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(A) Direction of windings. (B) Direction of voltages.
Figure 26-6 Additive polarity transformers.
Figure 26-7 illustrates the method of checking polarity. Connect one side of one winding to one side of the other winding as shown and mark the high-side connection H1. Connect a voltmeter between the other low-side lead and the other high-side lead. Apply the primary voltage as shown, and if the polarity is additive, the voltmeter
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V will read the primary voltage plus the secondary voltage. If this shows additive, mark the leads as shown in Figure 26-6B. A study of the direction arrows in Figure 26-6B and Figure 26-7 will show why the voltages add together.
If the voltmeter reads less than the primary voltage, the secondary leads should be marked as shown in Figure 26-8 and the transformer would be of subtractive polarity. A study of Figure 26-8 will show why the voltmeter reads less than the voltage of the power
Figure 26-9 illustrates a dual-voltage one-phase transformer. The high side for this coverage won’t be dual voltage, but the low side will be dual voltage. Figure
26-9A shows the basic idea, and, as noted, the X2 and X, leads are crossed internally in the transformer, as shown in Figure 26-9B.
Figure 26-10A illustrates the low-volt-age side connected with the windings in series. The crossing of X2 and X3 internally has no effect on this 120/240-volt connection, but in Figure 26-10B, the crossing of the low side internally does affect the external connections for 120 volts only. It is not necessary to cross the leads externally, which aids in avoiding mistakes in the field.
Figure 26-8 Transformer with subtractive polarity.
Transformer Facts 293
(A) Basic construction, (B) Leads Xz and X3 crossed internally.
Figure 26-9 Single-phase transformers with dual low-voltage windings.
(A) Windings in series. (B) Windings in parallel.
Figure 26-10 Connections of low-voltage windings.
Z = 2r2 + X2
iz = 2(ir)2 + (IX)2
T(, . 100%
I (short circuit) = —---------;----
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1. Transformer cores are made of cast iron. (True or false?)
2. Why are laminations insulated from each other?
3. What losses occur in transformer cores?
4. Show by sketches three types of core formations.
5. How are core noises kept low?
6. Why are transformer cores and coils dipped in insulating varnish?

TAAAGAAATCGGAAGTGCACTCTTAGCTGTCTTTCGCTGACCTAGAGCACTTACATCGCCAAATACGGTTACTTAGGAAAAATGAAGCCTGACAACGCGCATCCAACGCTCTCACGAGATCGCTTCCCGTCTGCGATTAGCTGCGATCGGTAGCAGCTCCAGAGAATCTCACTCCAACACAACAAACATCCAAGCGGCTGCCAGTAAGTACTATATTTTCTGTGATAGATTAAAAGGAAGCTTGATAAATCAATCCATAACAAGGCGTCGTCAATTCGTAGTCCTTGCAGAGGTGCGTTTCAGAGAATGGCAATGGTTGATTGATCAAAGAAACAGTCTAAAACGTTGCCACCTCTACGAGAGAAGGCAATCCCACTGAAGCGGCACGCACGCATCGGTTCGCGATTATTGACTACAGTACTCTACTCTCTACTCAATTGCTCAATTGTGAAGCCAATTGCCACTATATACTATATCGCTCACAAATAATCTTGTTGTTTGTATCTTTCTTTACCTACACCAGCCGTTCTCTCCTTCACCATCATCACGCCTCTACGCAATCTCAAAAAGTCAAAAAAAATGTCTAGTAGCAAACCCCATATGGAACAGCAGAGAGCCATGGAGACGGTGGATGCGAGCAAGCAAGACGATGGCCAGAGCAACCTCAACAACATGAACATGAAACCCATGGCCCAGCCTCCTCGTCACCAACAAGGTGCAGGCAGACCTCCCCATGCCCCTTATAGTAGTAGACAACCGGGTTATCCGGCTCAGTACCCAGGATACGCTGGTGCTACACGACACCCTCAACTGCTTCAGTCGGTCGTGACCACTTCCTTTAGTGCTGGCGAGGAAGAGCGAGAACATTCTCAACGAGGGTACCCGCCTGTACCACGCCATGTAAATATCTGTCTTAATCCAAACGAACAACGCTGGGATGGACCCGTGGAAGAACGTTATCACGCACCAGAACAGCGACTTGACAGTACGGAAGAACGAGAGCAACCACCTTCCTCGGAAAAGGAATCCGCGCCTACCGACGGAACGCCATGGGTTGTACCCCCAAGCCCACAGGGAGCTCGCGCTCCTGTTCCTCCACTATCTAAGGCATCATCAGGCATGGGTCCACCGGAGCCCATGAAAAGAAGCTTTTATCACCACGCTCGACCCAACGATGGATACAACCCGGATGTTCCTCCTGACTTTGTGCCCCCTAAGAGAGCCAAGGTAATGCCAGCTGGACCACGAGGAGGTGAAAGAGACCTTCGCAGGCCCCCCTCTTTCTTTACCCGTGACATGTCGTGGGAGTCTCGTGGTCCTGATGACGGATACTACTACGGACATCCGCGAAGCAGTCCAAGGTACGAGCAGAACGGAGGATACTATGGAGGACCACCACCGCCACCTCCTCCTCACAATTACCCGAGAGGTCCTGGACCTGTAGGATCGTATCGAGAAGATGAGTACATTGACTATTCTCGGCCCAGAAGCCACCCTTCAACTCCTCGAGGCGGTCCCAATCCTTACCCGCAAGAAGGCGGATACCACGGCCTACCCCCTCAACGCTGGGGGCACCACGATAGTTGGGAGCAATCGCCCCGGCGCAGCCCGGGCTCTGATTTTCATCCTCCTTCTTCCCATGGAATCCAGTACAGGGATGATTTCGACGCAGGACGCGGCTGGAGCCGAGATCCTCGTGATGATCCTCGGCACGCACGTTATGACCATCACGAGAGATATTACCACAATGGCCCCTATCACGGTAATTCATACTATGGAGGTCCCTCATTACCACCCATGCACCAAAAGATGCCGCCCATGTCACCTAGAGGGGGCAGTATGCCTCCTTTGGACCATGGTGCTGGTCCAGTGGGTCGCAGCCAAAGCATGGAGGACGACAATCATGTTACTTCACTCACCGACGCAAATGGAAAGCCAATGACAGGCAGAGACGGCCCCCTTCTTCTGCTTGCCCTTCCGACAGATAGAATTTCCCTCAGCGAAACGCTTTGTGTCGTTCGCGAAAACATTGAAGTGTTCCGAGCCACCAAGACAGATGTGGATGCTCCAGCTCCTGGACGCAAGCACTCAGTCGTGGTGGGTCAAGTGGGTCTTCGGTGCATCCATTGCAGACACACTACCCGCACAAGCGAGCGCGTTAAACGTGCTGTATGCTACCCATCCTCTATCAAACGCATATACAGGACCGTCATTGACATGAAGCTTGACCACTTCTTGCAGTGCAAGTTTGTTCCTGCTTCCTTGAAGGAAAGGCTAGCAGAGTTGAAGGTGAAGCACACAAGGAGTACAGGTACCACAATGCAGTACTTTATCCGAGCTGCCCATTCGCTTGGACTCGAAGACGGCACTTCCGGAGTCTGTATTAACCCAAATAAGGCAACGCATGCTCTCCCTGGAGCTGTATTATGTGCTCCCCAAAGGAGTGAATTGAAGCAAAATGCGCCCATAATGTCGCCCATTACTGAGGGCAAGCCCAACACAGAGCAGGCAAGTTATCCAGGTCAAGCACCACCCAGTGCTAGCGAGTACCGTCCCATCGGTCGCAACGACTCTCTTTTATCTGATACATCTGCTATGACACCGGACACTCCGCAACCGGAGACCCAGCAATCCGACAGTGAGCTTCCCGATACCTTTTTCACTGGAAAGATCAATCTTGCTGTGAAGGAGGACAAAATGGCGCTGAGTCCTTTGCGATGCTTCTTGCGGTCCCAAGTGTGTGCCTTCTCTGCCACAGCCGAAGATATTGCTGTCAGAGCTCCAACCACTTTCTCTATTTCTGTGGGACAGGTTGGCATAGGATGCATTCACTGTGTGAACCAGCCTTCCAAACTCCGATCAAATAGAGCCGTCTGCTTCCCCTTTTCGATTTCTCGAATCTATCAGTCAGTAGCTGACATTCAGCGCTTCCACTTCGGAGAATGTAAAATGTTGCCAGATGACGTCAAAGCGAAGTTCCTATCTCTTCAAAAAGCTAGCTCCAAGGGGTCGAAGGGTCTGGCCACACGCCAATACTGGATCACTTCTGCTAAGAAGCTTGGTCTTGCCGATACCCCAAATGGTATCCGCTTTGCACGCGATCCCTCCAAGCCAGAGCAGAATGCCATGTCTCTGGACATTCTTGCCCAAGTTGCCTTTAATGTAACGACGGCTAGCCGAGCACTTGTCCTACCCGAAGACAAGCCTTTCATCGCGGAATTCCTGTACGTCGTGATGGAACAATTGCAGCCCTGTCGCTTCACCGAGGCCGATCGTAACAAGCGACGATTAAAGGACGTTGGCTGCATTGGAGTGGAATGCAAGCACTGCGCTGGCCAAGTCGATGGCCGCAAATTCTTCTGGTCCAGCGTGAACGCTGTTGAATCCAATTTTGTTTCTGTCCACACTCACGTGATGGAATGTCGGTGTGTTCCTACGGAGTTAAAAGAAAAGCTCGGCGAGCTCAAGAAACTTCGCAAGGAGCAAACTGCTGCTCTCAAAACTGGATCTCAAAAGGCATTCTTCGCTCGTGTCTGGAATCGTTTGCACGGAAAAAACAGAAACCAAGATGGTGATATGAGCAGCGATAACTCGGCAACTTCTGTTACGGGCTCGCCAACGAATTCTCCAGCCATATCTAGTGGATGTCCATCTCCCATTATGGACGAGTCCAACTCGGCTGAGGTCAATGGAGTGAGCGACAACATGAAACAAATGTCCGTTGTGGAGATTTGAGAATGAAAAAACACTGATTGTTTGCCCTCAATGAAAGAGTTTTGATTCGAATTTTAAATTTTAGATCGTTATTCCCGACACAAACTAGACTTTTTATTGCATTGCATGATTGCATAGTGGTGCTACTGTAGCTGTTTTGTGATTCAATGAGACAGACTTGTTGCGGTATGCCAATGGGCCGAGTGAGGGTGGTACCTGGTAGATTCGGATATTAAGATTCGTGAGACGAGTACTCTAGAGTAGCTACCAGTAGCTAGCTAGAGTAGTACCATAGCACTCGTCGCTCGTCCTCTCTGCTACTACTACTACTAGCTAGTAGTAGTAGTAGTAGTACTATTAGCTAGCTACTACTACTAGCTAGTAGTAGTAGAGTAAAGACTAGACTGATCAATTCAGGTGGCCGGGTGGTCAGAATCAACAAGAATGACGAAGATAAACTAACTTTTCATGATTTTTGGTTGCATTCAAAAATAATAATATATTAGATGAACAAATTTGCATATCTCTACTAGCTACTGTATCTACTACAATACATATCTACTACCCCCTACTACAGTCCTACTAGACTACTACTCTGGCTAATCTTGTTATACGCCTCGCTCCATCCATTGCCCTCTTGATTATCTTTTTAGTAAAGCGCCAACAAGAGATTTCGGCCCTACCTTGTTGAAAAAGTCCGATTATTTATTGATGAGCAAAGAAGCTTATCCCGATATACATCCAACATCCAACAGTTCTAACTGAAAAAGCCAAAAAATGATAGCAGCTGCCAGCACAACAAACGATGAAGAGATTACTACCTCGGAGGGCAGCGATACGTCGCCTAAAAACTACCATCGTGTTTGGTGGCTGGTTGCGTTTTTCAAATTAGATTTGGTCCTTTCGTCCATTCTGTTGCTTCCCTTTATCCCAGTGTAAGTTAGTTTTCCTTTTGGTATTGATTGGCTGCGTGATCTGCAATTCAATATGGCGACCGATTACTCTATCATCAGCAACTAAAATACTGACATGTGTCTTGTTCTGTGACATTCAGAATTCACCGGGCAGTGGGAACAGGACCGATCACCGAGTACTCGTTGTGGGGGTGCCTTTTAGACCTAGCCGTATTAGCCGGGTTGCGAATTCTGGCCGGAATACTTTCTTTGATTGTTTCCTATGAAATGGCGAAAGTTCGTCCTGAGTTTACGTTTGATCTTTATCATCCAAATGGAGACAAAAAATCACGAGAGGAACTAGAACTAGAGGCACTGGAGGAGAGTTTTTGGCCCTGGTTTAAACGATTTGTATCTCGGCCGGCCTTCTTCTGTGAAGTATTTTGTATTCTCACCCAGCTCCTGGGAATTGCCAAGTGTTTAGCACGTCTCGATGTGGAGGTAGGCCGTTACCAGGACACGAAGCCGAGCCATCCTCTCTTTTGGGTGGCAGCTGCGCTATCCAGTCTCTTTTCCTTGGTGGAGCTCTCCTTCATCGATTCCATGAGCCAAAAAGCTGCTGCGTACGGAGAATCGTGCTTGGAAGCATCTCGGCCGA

7. What makes up transformer impedance?
8. Give the formulas for short-circuit current.
9. In paralleling transformers, give the requirements that must be met.
10. Name the classes of transformers.
11. Give the ANSI insulation class temperatures.
12. Explain the effect of altitude on transformer output.
13. What is ambient temperature?
14. What markings appear on transformer leads?
15. Draw sketches of how to check polarity and explain.
Transforming Polyphase Power
Two-phase power transforming requires two transformers. A schematic diagram of connections is shown in Figure 27-1. Either the high- or low-voltage side or both may be connected three-wire or four-wire as desired.
PHASE A JIMMJUL , PHASE B Immmju
nnmnrm PHASE A irmw
PHASE B 1
Figure 27-1 Two
transformers connected two-phase four-wire.
Single-Phase for Three-Phase
Single-phase transformers or a single three-phase transformer may be used with three-phase power.
Three single-phase transformers are often used by utility companies on their distribution lines, whereas three-phase transformers are often used at substations.
Figure 27-2 shows three single-phase transformers in a delta-delta bank. Note that each transformer is connected as a single transformer, such as transformer No. 1 being connected independently of transformers No. 2 and No. 3. Lines A and B supply transformer No. 1 and the output is connected to X and Y, as shown in both the schematic and the vector diagram. Note in Figure 27-2 that no neutral connection is shown.
Two single-phase transformers may be connected in open-delta or
V connection as shown in Figure 27-3. This gives very satisfactory
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(A) Transformer connections.
Figure 27-2 Delta-delta connections and vectors.
Figure 27-3 Open-delta connections using two single-phase transformers.
voltage transformation. Phase Y-Z is often termed the phantom phase and is usually a few volts higher than the other two phases. This is widely used on distribution lines. Again, as in Figure 27-2, there is no neutral shown at this point.
Two transformers in open-delta won’t deliver 100% of their kVA ratings to a three-phase load, but will deliver only 86.6% of their total kVA ratings; and the two transformers can deliver only 57.7% of the load that could be carried if the third transformer were present.
Transforming Polyphase Power 297
One great advantage of three single-phase transformers in a three-phase bank is that under emergency conditions, two of the three transformers may be used to supply a part of the load.